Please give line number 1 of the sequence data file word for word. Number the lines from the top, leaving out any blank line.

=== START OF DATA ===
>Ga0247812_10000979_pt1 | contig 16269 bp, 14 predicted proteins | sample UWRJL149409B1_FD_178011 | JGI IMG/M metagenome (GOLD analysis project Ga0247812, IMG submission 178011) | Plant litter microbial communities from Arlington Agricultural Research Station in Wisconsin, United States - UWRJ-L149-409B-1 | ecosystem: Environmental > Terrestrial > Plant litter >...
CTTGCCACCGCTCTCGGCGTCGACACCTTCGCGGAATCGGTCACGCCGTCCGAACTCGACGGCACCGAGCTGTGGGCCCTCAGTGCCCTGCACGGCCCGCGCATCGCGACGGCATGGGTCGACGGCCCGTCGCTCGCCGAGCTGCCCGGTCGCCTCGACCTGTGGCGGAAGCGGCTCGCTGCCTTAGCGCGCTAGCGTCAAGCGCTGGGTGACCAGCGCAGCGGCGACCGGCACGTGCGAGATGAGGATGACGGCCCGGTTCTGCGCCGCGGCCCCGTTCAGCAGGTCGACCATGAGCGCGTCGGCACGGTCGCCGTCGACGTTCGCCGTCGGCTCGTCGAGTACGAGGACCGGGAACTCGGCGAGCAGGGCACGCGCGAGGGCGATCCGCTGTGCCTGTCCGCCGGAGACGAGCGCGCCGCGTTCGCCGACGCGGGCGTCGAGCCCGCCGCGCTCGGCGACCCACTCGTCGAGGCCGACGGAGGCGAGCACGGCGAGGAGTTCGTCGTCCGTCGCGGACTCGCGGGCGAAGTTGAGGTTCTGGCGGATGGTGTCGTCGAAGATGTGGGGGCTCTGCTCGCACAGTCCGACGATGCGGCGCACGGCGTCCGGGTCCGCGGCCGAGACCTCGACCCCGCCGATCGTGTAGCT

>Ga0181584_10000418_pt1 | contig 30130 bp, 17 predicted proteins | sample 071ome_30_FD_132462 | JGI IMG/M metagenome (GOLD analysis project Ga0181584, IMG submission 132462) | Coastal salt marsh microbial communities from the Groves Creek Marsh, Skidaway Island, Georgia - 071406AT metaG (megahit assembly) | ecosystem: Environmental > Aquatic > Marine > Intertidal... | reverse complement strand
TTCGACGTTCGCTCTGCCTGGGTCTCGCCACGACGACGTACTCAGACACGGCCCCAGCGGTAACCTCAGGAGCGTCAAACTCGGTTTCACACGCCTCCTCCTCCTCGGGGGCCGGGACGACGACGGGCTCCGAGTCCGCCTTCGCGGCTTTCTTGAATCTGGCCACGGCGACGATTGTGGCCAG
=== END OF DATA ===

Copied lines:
>Ga0247812_10000979_pt1 | contig 16269 bp, 14 predicted proteins | sample UWRJL149409B1_FD_178011 | JGI IMG/M metagenome (GOLD analysis project Ga0247812, IMG submission 178011) | Plant litter microbial communities from Arlington Agricultural Research Station in Wisconsin, United States - UWRJ-L149-409B-1 | ecosystem: Environmental > Terrestrial > Plant litter >...